It’s the time of year when we’re gearing up for the spring forward (March 10). As we get set to advance our clocks, we should also be thinking about how we can advance our businesses on the road of digital transformation. That calls for making the necessary shifts in a technology portfolio to embrace the game changers, especially the ones that deliver on customer analytics.
One inescapable fact about business today is that your technology and processes have to evolve to keep up with the expectation for better actionable insight enabled by digital transformation. In its 2019 CIO Agenda: Secure the Foundation for Digital Business, Gartner puts as “the new era of enterprise IT Digital at scale demands new ways of doing business.”
Its survey of over 3,000 CIOs found that there has been significant progress on this front. The survey found that 33 percent of respondents worldwide evolved their digital endeavors to scale, up from 17 percent in the previous year. They are primarily driven by the goal of increasing consumer engagement via digital channels. An even more impressive number -- 49 percent of CIOs surveyed -- said they have either already or are currently working on transforming their business processes.
This level of adoption is hailed as a sign that “Digital has become mainstream,” according to Andy Rowsell-Jones, vice president and distinguished analyst at Gartner, who is quoted in the press release on the report. “Today, 20 years after we launched the first CIO Agenda survey, digital initiatives, along with growth, are the top priorities for CIOs in 2019.”
The customer-centric metric
A Harvard Business Review Analytics Services (HBR) whitepaper entitled Transformation Masters – The New Rules of CIO Leadership looked at how rules of business are being redefined as the enterprise has to scale up to digital. Among the changes are the shift from merely listening to customers to taking “customer-centricity to the next level.”
Putting the customer at the center of the business is possible in ways it has never been before with technology that enables businesses to better reach, engage, and understand their markets. The CIO’s role in this is to make sure the business has the capacity to meet, anticipate, and even exceed customer expectations. That covers three specific areas, according to the Gartner report:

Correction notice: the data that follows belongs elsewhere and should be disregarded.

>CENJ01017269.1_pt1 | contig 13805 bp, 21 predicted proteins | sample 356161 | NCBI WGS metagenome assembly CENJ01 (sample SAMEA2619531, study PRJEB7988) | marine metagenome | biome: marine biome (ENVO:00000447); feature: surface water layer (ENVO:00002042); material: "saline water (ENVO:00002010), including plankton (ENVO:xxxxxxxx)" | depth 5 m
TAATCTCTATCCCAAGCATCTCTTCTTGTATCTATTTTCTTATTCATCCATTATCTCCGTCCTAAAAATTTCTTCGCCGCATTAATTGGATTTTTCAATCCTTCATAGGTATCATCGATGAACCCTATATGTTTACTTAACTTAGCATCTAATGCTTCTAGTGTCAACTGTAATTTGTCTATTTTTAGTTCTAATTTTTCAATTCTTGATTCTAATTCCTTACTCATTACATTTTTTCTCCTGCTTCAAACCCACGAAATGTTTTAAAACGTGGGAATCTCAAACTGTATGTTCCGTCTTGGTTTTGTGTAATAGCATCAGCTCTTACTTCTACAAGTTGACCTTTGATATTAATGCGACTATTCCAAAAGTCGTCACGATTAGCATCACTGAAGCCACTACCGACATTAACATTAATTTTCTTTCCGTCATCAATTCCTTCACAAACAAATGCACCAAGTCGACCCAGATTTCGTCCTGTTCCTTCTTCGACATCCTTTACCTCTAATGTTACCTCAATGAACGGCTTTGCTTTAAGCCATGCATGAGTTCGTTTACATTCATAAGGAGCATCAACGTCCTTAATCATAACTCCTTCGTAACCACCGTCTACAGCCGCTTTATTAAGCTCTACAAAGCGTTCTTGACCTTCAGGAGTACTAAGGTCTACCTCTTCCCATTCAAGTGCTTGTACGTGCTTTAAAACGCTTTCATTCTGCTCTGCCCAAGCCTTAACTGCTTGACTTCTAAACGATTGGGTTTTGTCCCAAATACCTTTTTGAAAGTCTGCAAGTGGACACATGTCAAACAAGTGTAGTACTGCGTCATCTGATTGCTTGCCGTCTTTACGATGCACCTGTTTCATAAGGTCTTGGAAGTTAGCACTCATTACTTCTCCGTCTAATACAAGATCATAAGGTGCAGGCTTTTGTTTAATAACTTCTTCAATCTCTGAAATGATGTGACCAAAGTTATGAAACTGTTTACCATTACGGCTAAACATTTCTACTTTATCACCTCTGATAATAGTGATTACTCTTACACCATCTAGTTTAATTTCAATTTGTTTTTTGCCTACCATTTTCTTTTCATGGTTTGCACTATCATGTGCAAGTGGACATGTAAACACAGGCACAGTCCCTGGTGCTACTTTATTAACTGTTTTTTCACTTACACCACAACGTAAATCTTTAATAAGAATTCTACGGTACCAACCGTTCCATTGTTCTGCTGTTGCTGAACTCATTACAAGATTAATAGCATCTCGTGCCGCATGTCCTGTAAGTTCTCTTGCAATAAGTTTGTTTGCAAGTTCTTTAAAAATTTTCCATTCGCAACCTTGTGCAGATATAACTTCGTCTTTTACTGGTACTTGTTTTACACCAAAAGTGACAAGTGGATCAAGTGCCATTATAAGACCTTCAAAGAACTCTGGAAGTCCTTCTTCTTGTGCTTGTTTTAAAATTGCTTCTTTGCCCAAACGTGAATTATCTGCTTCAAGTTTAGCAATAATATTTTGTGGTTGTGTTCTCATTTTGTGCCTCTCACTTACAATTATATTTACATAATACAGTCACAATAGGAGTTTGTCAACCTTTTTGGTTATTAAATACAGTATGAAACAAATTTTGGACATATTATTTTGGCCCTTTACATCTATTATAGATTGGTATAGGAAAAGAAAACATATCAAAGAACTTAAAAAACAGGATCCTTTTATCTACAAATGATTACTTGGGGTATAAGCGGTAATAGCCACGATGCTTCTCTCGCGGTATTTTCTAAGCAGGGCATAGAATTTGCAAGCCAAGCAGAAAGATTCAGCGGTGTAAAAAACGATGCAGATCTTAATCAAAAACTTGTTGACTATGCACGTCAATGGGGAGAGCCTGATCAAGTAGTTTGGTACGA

• Volume: Access more consumers and more transactions via digital channels
• Scope: Enable consumers to perform a variety of different services and activities
• Agility: Increase ability to change quickly based on shifts in consumer demand
As the HBR whitepaper noted, getting all these components in place is not a mere matter of making sure the IT end of things is functional. “A one-size-fits-all approach fundamentally won’t work,” declared Satish Alapati, CIO of customer experience at AT&T. This is why CIOs need a much greater understanding of how all the components need to come together to meet their particular organization’s goals for digital transformation.
“The role of the CIO is no longer just controlling and enabling what’s been ordered,” Zack Hicks, executive VP and CDO at Toyota Motor North America, said in the whitepaper. “It is about understanding how to triangulate these new technologies, market changes, and corporate capabilities, and facilitating those conversations without waiting to be invited to the table.”
So that they do not lose their way, then, it is important to have a roadmap to keep them on track with objective assessment. Accordingly, the Gartner report advises CIOs to establish which KPIs are to be applied to demonstrate the return on digital investments. That is what the most successful companies do, as indicated by the survey results showing 89 percent of them do calculate that form of ROI.
The rebalancing act
The question then arises: where are CIOs directing their investments to achieve digital transformation? Gartner set out the table with seven top categories shown as designated toward that end. The largest share -- 45 percent -- is directed toward a business intelligence or data analytics solution. A close second is cyber/information security at 40 percent. For both of those categories, only one percent are cutting back on their investment. One third are increasing their investment in cloud solutions, including SaaS and PaaS, while 2 percent are cutting back. Over half, reportedly, “have moved at least one function to the cloud, and 1/5 of top performers are running completely cloud-based ERPs.”
An interesting shift occurs in the next two categories. Core system improvement and digital business initiatives, which include marketing, are both seeing an increase of 31 percent, but there is a marked 10 percent decrease for the systems and only 1 percent decrease on digital.
The very slight decrease of 1 percent also applies for customer/user experience with a 29 percent gain and AI/machine learning with a 27 percent gain. While the increase in AI spending may look like it is not occupying all that central a role in digital transformation, Gartner found that it “was by far the most mentioned technology and takes the spot as the top game-changer technology,” displacing “data and analytics” from the number one position. It’s clear that AI plays a huge role in the strategies adopted by today’s most successful businesses, whether they were integral to the original model, as in the case of recommendations made by Netflix and Amazon, or embraced by an existing business that embraced change, as in the case of Walmart. Those who lead their businesses to evolve can thrive, but those who fail to do so will, ultimately, fail.
Ariella Brown is a Zylotech contributing writer.
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